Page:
Speakers: Guntram B. Wolff Topic: European Macroeconomics & Governance Location: Bruegel, Rue de la Charité 33, 1210 Brussels
Read about event More on this topic

Upcoming Event

Apr
4
08:30

Spitzenkandidaten series: Jan Zaradhil

The fourth event in the The Road to Europe - Brussels Briefing Live: Spitzenkandidaten series. The series features the lead candidates for the European Elections of six parties and is jointly organised by Bruegel and the Financial Times in March and April 2019.

Speakers: Jim Brunsden, Maria Demertzis and Jan Zahradil Topic: European Macroeconomics & Governance Location: Bruegel, Rue de la Charité 33, 1210 Brussels
Read about event More on this topic

Upcoming Event

Apr
9
12:30

Spitzenkandidaten series: Manfred Weber

The fifth event in the The Road to Europe - Brussels Briefing Live: Spitzenkandidaten series. The series features the lead candidates for the European Elections of six parties and is jointly organised by Bruegel and the Financial Times in March and April 2019.

Speakers: Anne-Sylvaine Chassany, Manfred Weber and Guntram B. Wolff Topic: European Macroeconomics & Governance Location: Bruegel, Rue de la Charité 33, 1210 Brussels
Read about event More on this topic

Upcoming Event

Apr
11
12:00

Spitzenkandidaten series: Frans Timmermans

The sixth event in the The Road to Europe - Brussels Briefing Live: Spitzenkandidaten series. The series features the lead candidates for the European Elections of six parties and is jointly organised by Bruegel and the Financial Times in March and April 2019.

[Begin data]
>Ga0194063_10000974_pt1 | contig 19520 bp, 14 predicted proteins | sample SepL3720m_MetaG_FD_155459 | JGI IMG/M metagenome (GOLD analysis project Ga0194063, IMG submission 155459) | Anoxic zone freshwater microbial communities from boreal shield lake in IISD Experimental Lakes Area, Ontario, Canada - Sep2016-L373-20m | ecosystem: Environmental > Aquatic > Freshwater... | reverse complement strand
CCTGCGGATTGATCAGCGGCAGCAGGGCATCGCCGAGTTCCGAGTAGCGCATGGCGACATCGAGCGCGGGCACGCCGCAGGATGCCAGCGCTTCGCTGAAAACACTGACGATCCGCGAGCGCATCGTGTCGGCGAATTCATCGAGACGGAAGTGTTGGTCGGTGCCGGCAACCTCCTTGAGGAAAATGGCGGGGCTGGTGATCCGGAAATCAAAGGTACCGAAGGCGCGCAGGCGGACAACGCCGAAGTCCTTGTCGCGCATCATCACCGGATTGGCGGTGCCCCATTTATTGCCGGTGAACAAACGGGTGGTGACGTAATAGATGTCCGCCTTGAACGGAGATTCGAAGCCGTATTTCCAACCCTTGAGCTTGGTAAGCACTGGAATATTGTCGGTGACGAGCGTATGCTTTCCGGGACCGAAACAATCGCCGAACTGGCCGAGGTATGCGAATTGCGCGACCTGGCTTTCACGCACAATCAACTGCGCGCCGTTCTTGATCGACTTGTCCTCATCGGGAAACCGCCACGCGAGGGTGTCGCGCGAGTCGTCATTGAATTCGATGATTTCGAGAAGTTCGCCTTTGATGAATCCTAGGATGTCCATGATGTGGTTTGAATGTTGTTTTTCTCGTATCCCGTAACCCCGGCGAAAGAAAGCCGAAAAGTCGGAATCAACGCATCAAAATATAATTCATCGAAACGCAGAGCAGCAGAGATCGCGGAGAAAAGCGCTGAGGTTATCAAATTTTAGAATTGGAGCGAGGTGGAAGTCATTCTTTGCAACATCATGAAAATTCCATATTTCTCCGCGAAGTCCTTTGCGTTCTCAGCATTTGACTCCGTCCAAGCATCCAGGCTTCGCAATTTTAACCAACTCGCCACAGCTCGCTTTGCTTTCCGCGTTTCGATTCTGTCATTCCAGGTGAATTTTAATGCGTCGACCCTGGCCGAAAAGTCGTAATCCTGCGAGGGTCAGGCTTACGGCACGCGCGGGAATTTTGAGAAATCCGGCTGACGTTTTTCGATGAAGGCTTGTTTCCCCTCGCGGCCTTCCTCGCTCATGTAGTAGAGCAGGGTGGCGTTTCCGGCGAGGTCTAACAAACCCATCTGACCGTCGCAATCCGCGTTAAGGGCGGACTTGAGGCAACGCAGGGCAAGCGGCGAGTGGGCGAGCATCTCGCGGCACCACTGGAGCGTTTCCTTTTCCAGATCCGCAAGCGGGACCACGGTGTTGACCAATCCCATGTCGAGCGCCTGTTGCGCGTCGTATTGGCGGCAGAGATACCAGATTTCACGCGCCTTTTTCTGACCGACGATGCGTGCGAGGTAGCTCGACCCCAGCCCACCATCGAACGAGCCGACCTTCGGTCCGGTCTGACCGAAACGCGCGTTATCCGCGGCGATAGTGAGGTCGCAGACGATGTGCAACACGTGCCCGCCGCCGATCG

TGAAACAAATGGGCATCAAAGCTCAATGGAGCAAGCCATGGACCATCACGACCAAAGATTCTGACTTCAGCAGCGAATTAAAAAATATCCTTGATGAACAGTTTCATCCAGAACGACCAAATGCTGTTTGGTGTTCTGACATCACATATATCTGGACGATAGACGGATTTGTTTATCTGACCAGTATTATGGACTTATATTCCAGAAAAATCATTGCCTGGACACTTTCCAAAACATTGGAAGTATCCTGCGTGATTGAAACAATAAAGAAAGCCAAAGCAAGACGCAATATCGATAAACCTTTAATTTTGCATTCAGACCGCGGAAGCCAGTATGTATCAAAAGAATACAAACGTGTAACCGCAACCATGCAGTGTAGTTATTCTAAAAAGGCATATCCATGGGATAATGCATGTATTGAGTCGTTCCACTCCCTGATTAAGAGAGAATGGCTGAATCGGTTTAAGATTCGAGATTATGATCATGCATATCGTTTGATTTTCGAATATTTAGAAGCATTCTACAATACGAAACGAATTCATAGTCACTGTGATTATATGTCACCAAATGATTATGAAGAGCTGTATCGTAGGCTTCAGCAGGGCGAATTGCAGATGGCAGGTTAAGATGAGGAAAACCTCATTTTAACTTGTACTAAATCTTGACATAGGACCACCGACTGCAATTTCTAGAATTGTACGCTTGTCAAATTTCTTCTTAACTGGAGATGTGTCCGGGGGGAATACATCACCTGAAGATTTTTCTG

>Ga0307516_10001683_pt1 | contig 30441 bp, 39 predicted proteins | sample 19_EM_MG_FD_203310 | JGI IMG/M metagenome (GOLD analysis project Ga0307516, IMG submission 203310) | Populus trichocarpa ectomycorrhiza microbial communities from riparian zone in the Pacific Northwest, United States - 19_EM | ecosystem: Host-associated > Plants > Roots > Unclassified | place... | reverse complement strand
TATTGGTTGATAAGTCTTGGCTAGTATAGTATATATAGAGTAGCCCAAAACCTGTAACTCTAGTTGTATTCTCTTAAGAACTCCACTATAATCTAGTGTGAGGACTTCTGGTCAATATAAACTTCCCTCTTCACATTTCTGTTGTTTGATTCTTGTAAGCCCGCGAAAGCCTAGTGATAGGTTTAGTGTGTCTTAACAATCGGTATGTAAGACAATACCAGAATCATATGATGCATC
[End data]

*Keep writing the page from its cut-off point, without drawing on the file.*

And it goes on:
Speakers: Frans Timmermans and André Sapir Topic: European Macroeconomics & Governance Location: Bruegel, Rue de la Charité 33, 1210 Brussels
Read article Download PDF More on this topic

Policy Contribution

The European Union’s response to the trade crisis

The global trading system is under attack on various fronts. In this Policy Contribution, the authors examine the root causes of the current problems, develop good and bad scenarios for what could happen next, and provide recommendations for how the EU should respond.

By: Uri Dadush and Guntram B. Wolff Topic: European Macroeconomics & Governance Date: March 14, 2019
Read article Download PDF More on this topic

External Publication

Towards EU-MENA shared prosperity

This joint publication collects the papers produced as part of the third collaboration between Bruegel and the Policy Center for the New South (PCNS). Within the theme “Towards EU-MENA Shared Prosperity”, the two organisations launched a “Platform for Advanced & Emerging Economies Policy Dialogue” in Rabat on 1 April 2016, addressing issues of common interest in the Mediterranean and the MENA Region.

By: Abdelaziz Ait Ali, Uri Dadush, Yassine Msadfa, Yana Myachenkova and Simone Tagliapietra Topic: Global Economics & Governance Date: March 14, 2019
Load more posts